Crimson Keep review – Jazz Hands

I love a good rogue-lite game, and there are some notable titles in the genre that I’ve enjoyed in the past, such as 'City of Brass' and 'Immortal Redneck'.

So when I heard about ‘Crimson Keep’ I jumped at the chance to cover it. It’s right up my street, and that’s where my excitement ended. Sometimes you get let down in life, and you just have to deal with it and move on. This is one of those times.

From the get-go, you will notice the graphics and just how poor they are. Not the worst, but not a million miles away. Animations look like they were rushed, you are literally just a pair of floating hands wandering through a generic underground cavern.

About that Gameplay…

Weapons look pitiful, to say the least. My eyes have been offended and that’s just the start. Nevermind, gameplay over graphics is my mantra and I have always stuck by it. What else does Crimson Keep have to offer me?

Dwelling in the dank and dark depths are various enemies that seem to be able to attack you from a great distance, quickly draining your health and leaving you a lifeless husk on the floor. Thankfully this doesn’t equate to a real-life scenario for you, and you can quickly reload and try once more if you really fancy having another attempt.

Combatting Mediaocrity

Combat really does suffer with an inconsistent hit box for both enemies and player alike, which make it a chore to play almost immediately, quickly removing any desire to play for a great length of time. The more I played, the more I realised just how little effort has gone into creating a living and breathing environment for any would be adventurer to explore.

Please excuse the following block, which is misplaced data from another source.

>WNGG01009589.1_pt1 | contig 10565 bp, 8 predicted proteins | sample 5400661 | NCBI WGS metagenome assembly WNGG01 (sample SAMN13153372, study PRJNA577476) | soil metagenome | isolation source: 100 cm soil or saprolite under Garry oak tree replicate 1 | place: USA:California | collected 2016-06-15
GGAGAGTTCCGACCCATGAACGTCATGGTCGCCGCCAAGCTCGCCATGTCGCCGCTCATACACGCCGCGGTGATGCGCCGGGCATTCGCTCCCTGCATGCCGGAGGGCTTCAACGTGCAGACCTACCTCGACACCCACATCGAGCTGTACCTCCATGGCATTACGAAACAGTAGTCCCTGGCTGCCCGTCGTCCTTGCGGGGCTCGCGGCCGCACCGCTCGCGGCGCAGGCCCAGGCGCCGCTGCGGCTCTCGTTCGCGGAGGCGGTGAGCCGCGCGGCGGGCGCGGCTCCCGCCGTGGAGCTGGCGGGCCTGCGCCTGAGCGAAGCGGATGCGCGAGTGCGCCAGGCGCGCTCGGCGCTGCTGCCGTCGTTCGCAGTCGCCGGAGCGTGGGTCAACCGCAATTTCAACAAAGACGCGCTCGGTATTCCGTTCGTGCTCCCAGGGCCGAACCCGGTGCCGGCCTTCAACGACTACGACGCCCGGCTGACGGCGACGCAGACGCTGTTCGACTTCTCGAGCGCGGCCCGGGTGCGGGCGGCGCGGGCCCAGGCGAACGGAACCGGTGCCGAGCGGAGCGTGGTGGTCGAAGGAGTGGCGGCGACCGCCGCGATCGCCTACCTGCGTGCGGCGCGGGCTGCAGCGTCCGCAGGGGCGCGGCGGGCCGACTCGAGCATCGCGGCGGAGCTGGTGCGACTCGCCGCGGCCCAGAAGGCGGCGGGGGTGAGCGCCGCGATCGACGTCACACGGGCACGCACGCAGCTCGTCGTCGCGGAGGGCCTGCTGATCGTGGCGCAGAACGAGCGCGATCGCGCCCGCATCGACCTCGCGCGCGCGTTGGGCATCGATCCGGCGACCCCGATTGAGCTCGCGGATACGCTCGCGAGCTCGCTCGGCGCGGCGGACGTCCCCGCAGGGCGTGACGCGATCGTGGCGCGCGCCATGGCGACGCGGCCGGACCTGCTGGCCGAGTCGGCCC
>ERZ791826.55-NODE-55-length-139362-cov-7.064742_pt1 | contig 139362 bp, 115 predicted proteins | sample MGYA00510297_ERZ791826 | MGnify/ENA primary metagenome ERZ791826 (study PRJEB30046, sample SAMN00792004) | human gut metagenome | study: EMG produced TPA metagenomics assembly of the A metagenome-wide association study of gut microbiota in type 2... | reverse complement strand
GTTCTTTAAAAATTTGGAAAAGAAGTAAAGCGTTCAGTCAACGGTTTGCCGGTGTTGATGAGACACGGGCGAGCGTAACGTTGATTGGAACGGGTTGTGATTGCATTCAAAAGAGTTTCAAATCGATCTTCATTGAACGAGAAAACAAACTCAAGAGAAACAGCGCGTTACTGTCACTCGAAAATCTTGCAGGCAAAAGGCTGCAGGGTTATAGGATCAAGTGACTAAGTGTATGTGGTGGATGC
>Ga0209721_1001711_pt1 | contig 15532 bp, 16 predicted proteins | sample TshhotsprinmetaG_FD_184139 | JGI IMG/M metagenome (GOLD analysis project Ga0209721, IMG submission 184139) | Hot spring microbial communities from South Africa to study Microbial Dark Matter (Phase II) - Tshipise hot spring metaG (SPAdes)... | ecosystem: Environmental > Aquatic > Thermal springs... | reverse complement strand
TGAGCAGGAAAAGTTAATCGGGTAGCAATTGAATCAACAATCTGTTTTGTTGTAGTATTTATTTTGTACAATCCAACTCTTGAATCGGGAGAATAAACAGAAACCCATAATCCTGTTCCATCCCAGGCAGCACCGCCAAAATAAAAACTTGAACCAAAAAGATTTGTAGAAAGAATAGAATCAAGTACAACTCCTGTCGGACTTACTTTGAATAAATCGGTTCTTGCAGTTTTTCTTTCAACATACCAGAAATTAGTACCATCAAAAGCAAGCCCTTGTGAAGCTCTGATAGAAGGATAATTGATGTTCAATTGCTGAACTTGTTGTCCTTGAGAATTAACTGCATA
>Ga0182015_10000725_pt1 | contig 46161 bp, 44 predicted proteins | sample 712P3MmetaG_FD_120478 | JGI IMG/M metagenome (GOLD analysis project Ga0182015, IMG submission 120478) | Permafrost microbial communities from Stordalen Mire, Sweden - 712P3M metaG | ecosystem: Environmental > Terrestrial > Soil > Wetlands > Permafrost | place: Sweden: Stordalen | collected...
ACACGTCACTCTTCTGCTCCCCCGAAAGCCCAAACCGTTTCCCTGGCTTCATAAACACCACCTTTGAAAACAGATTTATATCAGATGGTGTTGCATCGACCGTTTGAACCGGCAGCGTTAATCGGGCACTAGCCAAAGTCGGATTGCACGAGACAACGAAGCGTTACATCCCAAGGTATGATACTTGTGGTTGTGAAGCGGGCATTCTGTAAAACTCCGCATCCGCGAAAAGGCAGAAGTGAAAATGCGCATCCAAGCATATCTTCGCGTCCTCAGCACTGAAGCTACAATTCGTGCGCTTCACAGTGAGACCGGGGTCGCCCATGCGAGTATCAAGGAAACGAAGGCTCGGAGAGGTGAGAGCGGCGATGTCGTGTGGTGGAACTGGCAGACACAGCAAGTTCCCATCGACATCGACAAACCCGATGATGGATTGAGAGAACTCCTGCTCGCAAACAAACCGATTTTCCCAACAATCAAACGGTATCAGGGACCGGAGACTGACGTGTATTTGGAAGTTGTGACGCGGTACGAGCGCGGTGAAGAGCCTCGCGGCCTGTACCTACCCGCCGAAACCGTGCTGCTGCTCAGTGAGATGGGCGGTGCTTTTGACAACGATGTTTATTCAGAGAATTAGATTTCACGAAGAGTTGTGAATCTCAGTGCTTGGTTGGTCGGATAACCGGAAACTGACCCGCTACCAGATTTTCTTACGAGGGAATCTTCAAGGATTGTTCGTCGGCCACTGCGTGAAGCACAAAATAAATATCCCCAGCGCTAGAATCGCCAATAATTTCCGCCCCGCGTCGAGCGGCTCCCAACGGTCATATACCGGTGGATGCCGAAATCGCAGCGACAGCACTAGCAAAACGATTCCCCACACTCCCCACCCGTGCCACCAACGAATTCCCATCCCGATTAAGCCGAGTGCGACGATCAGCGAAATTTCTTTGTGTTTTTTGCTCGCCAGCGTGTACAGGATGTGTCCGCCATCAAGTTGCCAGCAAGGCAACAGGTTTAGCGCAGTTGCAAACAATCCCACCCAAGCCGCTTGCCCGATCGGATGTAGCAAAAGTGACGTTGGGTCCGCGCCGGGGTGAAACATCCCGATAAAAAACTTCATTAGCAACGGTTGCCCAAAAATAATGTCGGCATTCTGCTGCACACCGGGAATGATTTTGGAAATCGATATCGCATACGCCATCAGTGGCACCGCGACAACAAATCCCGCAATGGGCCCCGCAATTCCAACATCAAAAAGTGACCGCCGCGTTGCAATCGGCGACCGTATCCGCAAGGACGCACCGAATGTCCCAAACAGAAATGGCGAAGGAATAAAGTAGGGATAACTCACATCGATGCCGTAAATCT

It all looks the same, and inevitably you will get lost along the way. Even a simple map would have helped with navigating the tunnels. As it is, the constant aimless wandering around in search of the exit will no doubt bring frustration to a head and make repeated playthroughs less appealing.

What Was The Point Again?

Crimson Keep had promise, of that I’m sure. Had there been a longer period of development time, better ideas and implementation of said ideas, and just more work involved, I’m certain that it could well have been a much better game.

It feels unfinished, look unfinished and plays unfinished. A crying shame personally, and as I stated earlier, I really enjoy games of the genre as they can keep you coming back for more, yet Crimson Keep is likely to remain hidden away among better, more enjoyable titles stored on my HDD and quickly become forgotten about.


Graphics: 5
Presentation: 4
Gameplay: 4
Sound: 3

Overall Score: 4/ 10

Crimson Deep is a game that falls short of expectations, with practically every area of the game in desperate need of attention and works to bring it up to scratch. The developers shouldn’t take it to heart though and would benefit from taking a step back from their game, look at how other titles work and what makes them successful and fun to play, then work at integrating these ideas into Crimson Keep.

Should they consider any future updates or another rogue-lite experience further on down the line? As it stands, I can’t justify suggestions of purchase to anyone, unless of course they just don’t believe me and want to take a bash at the game themselves.

Format: Xbox One (Reviewed), PlayStation 4, Nintendo Switch and Steam
Price: £14.99 (Microsoft Store)
Publisher: Merge Games
Developer: Team Crimson
Age Rating: PEGI 12
Release Date: 06/03/19

Review copy provided by publisher


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